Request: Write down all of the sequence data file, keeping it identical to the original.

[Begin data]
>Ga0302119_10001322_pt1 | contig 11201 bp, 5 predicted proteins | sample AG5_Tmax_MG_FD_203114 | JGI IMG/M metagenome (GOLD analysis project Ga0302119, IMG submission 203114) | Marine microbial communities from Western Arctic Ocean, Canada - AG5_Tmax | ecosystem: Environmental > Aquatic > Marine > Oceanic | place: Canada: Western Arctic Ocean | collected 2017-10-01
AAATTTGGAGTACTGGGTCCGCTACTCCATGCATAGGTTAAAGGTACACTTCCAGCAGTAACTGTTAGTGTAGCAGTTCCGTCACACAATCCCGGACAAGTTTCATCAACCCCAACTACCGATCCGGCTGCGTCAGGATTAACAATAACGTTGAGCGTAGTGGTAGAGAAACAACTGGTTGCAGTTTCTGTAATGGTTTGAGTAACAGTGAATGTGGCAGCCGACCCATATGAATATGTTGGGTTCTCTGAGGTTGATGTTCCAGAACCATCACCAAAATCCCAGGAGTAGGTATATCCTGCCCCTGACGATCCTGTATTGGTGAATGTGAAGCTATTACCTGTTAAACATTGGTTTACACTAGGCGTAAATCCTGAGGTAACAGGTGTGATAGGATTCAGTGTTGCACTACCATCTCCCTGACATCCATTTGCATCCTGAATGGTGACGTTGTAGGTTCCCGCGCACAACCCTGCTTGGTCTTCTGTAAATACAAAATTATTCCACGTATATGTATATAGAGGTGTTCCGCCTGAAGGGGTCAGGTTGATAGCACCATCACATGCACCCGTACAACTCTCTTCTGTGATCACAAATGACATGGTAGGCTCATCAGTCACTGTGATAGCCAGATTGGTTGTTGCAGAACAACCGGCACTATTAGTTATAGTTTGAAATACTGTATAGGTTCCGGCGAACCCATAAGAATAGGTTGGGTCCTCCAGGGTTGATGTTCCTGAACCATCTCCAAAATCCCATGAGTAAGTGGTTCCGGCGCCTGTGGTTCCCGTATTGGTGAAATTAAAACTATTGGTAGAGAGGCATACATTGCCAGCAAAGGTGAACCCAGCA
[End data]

>Ga0302119_10001322_pt1 | contig 11201 bp, 5 predicted proteins | sample AG5_Tmax_MG_FD_203114 | JGI IMG/M metagenome (GOLD analysis project Ga0302119, IMG submission 203114) | Marine microbial communities from Western Arctic Ocean, Canada - AG5_Tmax | ecosystem: Environmental > Aquatic > Marine > Oceanic | place: Canada: Western Arctic Ocean | collected 2017-10-01
AAATTTGGAGTACTGGGTCCGCTACTCCATGCATAGGTTAAAGGTACACTTCCAGCAGTAACTGTTAGTGTAGCAGTTCCGTCACACAATCCCGGACAAGTTTCATCAACCCCAACTACCGATCCGGCTGCGTCAGGATTAACAATAACGTTGAGCGTAGTGGTAGAGAAACAACTGGTTGCAGTTTCTGTAATGGTTTGAGTAACAGTGAATGTGGCAGCCGACCCATATGAATATGTTGGGTTCTCTGAGGTTGATGTTCCAGAACCATCACCAAAATCCCAGGAGTAGGTATATCCTGCCCCTGACGATCCTGTATTGGTGAATGTGAAGCTATTACCTGTTAAACATTGGTTTACACTAGGCGTAAATCCTGAGGTAACAGGTGTGATAGGATTCAGTGTTGCACTACCATCTCCCTGACATCCATTTGCATCCTGAATGGTGACGTTGTAGGTTCCCGCGCACAACCCTGCTTGGTCTTCTGTAAATACAAAATTATTCCACGTATATGTATATAGAGGTGTTCCGCCTGAAGGGGTCAGGTTGATAGCACCATCACATGCACCCGTACAACTCTCTTCTGTGATCACAAATGACATGGTAGGCTCATCAGTCACTGTGATAGCCAGATTGGTTGTTGCAGAACAACCGGCACTATTAGTTATAGTTTGAAATACTGTATAGGTTCCGGCGAACCCATAAGAATAGGTTGGGTCCTCCAGGGTTGATGTTCCTGAACCATCTCCAAAATCCCATGAGTAAGTGGTTCCGGCGCCTGTGGTTCCCGTATTGGTGAAATTAAAACTATTGGTAGAGAGGCATACATTGCCAGCAAAGGTGAACCCAGCA